Kathy Stevens, AG89

By Kristin Livingston

The first rescue case that ever came to Kathy Stevens’s Catskill Animal Sanctuary (CAS) in upstate New York was that of “a tiny, ancient little pony,” she says, who was the only survivor of a Brooklyn arson that killed 23 horses. The second was that of 17 animals trapped in a 12’ x 12’ stall with the carcass of a dead cow.

All of the animals were saved and adopted, but two stayed on at Catskill: a calf named Molly and a ram named, well, Rambo. Stevens writes that at first Rambo was aggressive, “the most violent and dangerous animal we had ever met.” But with a little love and freedom, Rambo has flourished, treating the entire sanctuary as his flock.

 

No animal left behind

“Goodnight, animals!” Stevens called one night as she closed up the barn. It had begun to sleet outside. Everyone was settling into their stalls when Rambo trotted up to Stevens and belched a loud, “Baaaah!” In a conversation à la Lassie and Timmy, Rambo headed back to the empty stall Stevens had missed, and showed her: family was missing. “Two turkeys were gone,” she says, “one of whom was blind.” Caught in the cold, they could have been killed by coyotes, but Rambo came to the rescue. His cry was the catalyst for the search and rescue.

“Rambo has truly been a policy maker at CAS,” says Stevens. With free range of CAS, Rambo has helped to set a precedent of making time for each animal to spread its wings, as it were, an opportunity for staff to see their potential. “Had we never let him be a free-range animal, we would have never seen what he could do. He has saved lives.”

The most amazing part of the story for Stevens is that an animal that had been thoroughly abused still had empathy for his fellow barn mates—not to mention the wherewithal to communicate and help find a solution.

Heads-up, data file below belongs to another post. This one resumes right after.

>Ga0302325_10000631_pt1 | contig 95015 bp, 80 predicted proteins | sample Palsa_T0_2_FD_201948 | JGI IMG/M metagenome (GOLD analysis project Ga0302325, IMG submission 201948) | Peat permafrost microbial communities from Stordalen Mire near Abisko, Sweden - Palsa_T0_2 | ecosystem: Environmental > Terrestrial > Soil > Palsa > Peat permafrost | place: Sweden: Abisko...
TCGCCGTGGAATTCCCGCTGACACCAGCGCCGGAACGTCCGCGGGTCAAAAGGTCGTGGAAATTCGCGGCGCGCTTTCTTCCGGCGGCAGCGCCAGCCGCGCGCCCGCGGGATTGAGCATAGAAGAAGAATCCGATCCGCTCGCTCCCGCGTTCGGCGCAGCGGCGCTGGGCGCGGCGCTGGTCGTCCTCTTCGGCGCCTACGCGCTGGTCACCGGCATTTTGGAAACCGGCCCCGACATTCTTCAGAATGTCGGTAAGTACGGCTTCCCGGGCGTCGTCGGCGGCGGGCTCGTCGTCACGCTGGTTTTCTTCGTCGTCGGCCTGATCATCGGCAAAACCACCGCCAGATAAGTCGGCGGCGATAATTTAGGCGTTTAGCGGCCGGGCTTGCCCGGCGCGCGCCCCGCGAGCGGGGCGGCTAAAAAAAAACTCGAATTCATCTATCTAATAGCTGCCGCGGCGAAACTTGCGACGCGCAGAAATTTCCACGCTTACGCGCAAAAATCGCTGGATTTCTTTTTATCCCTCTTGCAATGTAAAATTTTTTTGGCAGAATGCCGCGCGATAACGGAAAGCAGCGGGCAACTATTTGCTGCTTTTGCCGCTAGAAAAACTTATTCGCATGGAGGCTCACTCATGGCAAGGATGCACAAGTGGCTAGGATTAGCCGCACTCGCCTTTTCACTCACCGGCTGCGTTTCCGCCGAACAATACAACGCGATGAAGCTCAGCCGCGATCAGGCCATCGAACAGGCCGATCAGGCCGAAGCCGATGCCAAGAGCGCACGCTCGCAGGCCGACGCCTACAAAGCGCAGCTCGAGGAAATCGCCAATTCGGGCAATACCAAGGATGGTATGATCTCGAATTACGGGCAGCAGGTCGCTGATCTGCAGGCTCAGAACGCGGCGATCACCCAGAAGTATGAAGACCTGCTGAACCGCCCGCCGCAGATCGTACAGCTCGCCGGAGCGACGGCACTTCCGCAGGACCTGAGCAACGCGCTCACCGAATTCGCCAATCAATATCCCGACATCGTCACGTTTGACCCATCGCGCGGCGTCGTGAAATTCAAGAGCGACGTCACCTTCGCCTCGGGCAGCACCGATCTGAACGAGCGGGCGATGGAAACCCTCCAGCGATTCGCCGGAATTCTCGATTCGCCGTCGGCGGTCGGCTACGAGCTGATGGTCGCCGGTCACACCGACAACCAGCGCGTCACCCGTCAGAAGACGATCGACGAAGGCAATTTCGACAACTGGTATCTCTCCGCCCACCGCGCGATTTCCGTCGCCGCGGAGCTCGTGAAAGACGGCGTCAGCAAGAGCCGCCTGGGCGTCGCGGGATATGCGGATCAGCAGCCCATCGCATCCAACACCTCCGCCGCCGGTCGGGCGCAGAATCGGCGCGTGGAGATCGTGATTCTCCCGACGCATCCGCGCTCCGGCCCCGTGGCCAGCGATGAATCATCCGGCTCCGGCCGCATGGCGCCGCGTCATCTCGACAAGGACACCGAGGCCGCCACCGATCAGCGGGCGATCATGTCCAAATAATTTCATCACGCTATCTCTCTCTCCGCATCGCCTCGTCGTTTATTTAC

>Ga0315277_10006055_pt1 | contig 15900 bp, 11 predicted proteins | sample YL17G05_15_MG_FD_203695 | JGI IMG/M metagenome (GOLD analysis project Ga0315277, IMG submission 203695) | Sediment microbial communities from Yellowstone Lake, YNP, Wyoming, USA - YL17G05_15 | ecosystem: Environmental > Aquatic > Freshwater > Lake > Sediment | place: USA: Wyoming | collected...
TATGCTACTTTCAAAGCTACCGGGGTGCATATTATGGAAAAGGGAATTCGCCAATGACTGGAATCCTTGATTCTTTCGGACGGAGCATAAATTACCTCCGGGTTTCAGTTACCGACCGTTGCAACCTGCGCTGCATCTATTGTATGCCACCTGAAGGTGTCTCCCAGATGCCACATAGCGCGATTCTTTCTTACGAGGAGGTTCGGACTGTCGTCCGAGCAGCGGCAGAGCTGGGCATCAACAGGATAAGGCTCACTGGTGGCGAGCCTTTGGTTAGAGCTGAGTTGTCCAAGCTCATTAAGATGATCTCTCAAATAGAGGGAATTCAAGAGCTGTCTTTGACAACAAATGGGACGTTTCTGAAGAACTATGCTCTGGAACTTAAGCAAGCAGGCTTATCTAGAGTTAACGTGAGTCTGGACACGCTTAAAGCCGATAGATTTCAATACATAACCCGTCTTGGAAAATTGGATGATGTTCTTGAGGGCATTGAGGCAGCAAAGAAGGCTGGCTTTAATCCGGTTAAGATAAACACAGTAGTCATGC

“I had a couple of really remarkable professors at Tufts,” she says. “You only have a couple in your life, if you're lucky. And yet in 16 years of school I never sat in a lecture and thought, ‘Wow, every single thing I thought about this topic is wrong.’” Rambo helped right what she calls “an association based on ignorance.”

She says, “In that dark barn, on that cold night, Rambo was my teacher. He made me realize that everything I had thought about the supposed differences between animals and people was based on my shortcomings, my inability to see them for who they are.”

 

Ten, very different, little hens

The mission of Catskill is to provide a sanctuary for abused farm animals, but also to educate people on the equality of animals and humans—to see animals without the blinders of, say, the shiny plastic packaging in a grocery store.

“We help people connect the dots between their diets and the monumental suffering of billions of food animals,” she says of the sanctuary’s educational programming, like vegetarian cooking classes or Camp Kindness, a summer day camp for kids where certain days of the week are themed by animal (Cow Monday, Sheep Tuesday, etc.).

There’s plenty of hands-on time at Camp Kindness, according to Stevens. “They even give the cows baths!” Grooming the animals helps children become more familiar and comfortable with the animals while also helping them to see them as individuals, versus livestock. “I always say that 10 individual chickens are as different as 10 individual people, but that doesn't resonate until you hang out with 10 chickens and see that this one's the shy one, this one's the bold one, this one will climb right in your lap if you let him.”

Starting the sanctuary didn’t come to Stevens, who was raised on a horse farm in Virginia, until after 11 years of teaching in Boston-area high schools. But when the idea did take hold, continuing to educate was an essential part of the plan—and she hopes the programming will help to educate future generations of consumers while “making a dent” in alleviating what she calls the devastation wrought by the modern factory farming system. Stevens explains, “Our diet is causing unspeakable suffering, making us sick and fat, and cooking the planet. There’s a better way!

“I believe that good education should be transformative. It should somehow make the person bigger than they are, whether it's more confident, more skilled, more courageous, or more hopeful; somehow it should just make that person more.”

Read more about Rambo, the Catskill Animal Sanctuary, and Stevens's work in her two books: Where the Blind Horse Sings: Love and Healing at an Animal Sanctuary (2009) and Animal Camp: Lessons in Love and Hope from Rescued Farm Animals (2010).

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